Delfest, Participatory Culture, and Life as Data

Live the questions now. Perhaps then, someday far in the future, you will gradually, without even noticing it, live your way into the answer.
-Rilke

Photo from Magic Hat BreweryI spent this past weekend with a great group of friends in the Cumberland Water Gap, a rural area in Western Maryland where we were attending a Bluegrass music festival called Delfest. I’ve never actually been to a music festival of any sort (crazy it’s taken me this long!), so I didn’t have a lot of expectations coming into the weekend save having a good time and spending time outdoors.

The festival, in short, rocked, totally going beyond the pretty basic things I’d hoped for. It was pure summertime goodness; we saw great music, camped out at the foot of a mountain, went tubing down a river that looped around the grounds, made friends with strangers, and lost our sense of time for two days. (The answer to “What time is it?” was invariably: “it’s Del o’clock.”, or, every so often “ten to Del.”, and occasionally, “half past Del.”) And so a big part of being there was just about enjoying myself – getting some space from an increasingly busy, stressful and packed upcoming month, spending time with friends, soaking in the good vibes and remembering the spontaneity and adventure that can come with arriving in an open space with no real plans.

At the same time, the budding learning scientist in me was having a whole other experience of the festival. As someone planning on studying the learning that happens in informal environments, those outside of school and not traditionally thought of as ‘educational’, I was also viewing the event as part of what media scholar Henry Jenkins would call a Participatory Culture, and as what learning theorist Jim Gee calls a Semiotic Domain with an associated Affinity Space. All pretty high concepts for sure, each with their own useful nuances, but in the most basic sense I was seeing an open community of people dedicated to a particular idea or practice, in this case Bluegrass music, come together to do their thing, share and learn from each other (though likely not framing it as such) and in doing so define and redefine what that space means both in terms of its core practices as well as its broader culture and associated quirks.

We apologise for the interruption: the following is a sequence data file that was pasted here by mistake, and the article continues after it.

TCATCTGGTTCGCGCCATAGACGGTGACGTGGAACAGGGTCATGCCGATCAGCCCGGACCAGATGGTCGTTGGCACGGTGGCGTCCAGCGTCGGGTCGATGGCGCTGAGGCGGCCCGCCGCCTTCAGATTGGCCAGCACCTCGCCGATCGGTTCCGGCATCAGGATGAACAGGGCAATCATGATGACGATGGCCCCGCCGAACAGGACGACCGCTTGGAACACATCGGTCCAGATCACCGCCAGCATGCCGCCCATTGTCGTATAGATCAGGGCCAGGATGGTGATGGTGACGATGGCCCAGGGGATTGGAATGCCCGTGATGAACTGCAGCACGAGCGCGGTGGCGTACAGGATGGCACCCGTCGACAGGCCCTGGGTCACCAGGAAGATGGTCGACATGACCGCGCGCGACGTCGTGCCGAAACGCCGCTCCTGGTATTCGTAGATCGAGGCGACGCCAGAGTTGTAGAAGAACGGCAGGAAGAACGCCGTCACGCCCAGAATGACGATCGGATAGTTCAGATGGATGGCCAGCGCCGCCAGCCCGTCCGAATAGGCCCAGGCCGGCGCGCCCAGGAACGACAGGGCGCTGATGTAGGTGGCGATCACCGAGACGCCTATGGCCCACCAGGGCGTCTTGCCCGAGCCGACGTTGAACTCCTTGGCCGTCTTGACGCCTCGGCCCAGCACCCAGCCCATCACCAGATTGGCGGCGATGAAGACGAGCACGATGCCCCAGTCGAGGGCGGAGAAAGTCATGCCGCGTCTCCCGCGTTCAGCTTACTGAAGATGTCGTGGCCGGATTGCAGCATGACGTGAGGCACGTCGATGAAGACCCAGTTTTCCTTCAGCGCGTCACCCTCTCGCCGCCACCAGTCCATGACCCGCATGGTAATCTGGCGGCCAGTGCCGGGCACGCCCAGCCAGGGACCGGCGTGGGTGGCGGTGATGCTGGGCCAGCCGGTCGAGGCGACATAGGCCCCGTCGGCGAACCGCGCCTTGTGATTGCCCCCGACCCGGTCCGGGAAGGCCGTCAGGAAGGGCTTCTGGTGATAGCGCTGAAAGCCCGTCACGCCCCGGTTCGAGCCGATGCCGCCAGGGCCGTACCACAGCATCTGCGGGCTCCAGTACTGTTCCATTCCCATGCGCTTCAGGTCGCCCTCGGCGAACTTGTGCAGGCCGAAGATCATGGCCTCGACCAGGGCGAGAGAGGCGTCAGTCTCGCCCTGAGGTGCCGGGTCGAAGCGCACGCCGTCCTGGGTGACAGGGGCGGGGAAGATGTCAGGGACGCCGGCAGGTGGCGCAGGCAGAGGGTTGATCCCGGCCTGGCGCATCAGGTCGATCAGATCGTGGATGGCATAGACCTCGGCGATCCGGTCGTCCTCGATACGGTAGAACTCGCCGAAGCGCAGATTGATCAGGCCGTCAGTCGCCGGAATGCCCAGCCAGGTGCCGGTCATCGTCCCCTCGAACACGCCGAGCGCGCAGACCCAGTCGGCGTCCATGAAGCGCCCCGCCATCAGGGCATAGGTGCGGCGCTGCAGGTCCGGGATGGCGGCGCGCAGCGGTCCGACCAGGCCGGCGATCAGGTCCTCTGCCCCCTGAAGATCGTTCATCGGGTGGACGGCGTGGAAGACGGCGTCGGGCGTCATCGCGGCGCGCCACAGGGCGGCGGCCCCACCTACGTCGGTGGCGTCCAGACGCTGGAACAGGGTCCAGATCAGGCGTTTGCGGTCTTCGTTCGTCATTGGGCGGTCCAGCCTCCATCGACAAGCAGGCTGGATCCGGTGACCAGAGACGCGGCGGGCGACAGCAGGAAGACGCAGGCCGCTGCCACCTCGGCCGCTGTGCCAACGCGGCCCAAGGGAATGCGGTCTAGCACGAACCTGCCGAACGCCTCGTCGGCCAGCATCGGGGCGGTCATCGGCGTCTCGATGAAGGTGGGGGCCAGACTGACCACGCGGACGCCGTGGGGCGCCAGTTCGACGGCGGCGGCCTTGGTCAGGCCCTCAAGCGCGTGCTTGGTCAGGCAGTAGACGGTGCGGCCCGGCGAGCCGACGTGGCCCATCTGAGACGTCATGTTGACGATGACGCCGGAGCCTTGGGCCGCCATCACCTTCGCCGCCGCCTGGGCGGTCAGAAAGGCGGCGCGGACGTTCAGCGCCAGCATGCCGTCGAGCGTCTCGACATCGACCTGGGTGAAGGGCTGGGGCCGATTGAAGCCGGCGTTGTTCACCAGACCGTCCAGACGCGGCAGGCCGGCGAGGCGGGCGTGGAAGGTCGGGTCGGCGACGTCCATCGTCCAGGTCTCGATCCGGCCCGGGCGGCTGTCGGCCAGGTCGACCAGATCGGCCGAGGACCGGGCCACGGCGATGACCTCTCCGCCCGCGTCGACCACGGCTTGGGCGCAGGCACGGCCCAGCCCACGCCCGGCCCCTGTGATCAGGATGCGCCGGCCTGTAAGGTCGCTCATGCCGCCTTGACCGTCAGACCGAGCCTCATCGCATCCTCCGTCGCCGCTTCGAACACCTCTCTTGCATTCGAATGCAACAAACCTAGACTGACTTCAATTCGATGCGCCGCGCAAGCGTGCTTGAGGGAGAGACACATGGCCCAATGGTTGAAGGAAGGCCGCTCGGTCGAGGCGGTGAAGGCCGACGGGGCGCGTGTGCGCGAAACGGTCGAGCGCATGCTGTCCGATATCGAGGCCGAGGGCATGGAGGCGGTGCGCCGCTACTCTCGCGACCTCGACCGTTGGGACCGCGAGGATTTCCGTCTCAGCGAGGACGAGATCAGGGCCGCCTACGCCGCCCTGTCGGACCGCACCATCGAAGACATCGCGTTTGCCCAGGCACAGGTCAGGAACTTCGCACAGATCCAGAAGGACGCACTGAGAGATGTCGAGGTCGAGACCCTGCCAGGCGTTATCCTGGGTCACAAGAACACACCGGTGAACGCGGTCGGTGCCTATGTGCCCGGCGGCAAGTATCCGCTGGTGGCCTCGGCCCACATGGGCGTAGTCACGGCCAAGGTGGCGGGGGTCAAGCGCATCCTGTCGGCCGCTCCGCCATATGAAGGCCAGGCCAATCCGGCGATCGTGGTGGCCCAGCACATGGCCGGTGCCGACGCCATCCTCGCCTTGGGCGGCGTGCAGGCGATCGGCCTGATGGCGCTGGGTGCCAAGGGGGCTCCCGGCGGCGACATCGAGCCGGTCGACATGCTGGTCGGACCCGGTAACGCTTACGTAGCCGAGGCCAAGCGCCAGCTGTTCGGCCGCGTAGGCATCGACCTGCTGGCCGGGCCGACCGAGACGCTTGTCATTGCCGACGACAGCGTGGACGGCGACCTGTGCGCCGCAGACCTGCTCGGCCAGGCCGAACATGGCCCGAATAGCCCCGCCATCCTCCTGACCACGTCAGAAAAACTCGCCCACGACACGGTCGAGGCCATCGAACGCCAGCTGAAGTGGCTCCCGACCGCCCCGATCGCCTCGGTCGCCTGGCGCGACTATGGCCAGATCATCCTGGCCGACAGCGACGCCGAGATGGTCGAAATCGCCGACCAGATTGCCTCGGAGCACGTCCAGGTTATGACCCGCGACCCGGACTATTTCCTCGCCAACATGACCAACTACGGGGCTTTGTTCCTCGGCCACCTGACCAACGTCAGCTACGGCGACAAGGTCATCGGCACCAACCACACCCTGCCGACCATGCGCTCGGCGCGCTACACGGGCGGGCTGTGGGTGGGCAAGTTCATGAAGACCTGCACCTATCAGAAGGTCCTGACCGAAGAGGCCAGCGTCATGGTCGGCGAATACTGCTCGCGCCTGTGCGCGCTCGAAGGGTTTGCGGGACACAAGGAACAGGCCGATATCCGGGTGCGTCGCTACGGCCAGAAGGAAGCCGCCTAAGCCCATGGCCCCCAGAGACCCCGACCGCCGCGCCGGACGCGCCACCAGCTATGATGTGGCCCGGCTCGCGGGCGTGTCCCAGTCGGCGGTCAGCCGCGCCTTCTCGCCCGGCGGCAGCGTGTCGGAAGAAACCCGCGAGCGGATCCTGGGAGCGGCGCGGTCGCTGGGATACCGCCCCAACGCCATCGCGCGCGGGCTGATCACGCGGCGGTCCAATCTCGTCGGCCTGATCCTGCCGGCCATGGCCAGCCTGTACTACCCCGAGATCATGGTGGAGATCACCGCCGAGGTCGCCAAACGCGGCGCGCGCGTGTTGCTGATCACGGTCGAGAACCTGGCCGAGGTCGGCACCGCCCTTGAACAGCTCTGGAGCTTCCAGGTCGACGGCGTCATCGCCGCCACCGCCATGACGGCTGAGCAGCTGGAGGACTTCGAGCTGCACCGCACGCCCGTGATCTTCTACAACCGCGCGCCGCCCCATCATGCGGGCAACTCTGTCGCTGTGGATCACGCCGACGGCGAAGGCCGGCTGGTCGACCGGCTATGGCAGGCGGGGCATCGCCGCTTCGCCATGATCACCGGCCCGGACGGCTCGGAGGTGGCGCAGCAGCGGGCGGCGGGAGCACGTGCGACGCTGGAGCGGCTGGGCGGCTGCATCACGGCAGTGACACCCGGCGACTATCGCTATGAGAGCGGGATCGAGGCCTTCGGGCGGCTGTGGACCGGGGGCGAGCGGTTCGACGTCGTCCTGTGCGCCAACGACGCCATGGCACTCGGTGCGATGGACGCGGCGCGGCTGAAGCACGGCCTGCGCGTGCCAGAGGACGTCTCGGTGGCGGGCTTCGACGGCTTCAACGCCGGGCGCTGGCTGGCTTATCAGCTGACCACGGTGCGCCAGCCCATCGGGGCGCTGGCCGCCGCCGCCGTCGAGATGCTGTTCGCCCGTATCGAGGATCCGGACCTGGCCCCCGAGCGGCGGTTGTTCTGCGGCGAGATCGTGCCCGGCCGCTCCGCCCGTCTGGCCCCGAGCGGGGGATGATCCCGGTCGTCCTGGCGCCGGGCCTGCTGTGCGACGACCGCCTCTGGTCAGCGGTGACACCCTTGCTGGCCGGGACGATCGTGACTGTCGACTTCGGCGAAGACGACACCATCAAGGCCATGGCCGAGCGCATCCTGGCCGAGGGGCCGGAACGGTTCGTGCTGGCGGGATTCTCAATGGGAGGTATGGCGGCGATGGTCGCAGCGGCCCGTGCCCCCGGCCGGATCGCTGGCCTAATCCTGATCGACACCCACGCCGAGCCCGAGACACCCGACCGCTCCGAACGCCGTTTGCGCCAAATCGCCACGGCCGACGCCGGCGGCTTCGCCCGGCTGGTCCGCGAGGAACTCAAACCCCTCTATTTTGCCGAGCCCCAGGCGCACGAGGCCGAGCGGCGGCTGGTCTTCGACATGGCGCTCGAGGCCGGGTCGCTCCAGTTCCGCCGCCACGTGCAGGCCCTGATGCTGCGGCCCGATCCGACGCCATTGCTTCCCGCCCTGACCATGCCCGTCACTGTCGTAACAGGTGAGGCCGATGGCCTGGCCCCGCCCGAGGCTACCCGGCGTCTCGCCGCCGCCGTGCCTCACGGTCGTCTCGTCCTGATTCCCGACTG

Photo from Magic Hat BreweryI saw amateurs working with experts – small jam circles of musicians with varied levels of talent playing around campfires with assorted string instruments where anybody could come and join in, contributing whatever they could even if it was just singing along or playing some simple chords, along with main-stage shows featuring artists recognized as being at the top of their trade, setting a (perhaps contested) standard for what good practice looks like in the community.

I saw plenty of things not immediately related to the musical practice itself but that emerged around it; the throwing of small, soft glowsticks amongst a concert-going crowd, each landing and then getting hurled up into the air again, fans dancing with wanton abandon in varied styles, substance use and perhaps abuse, and a do-it-yourself camping culture where people constructed elaborate tents, fires and meals. These are the sorts of things that give nuance, character and attitude to these kinds of informal spaces, and are an expression of the underlying values of the community – each points to a certain ethos or narrative endemic to the larger whole.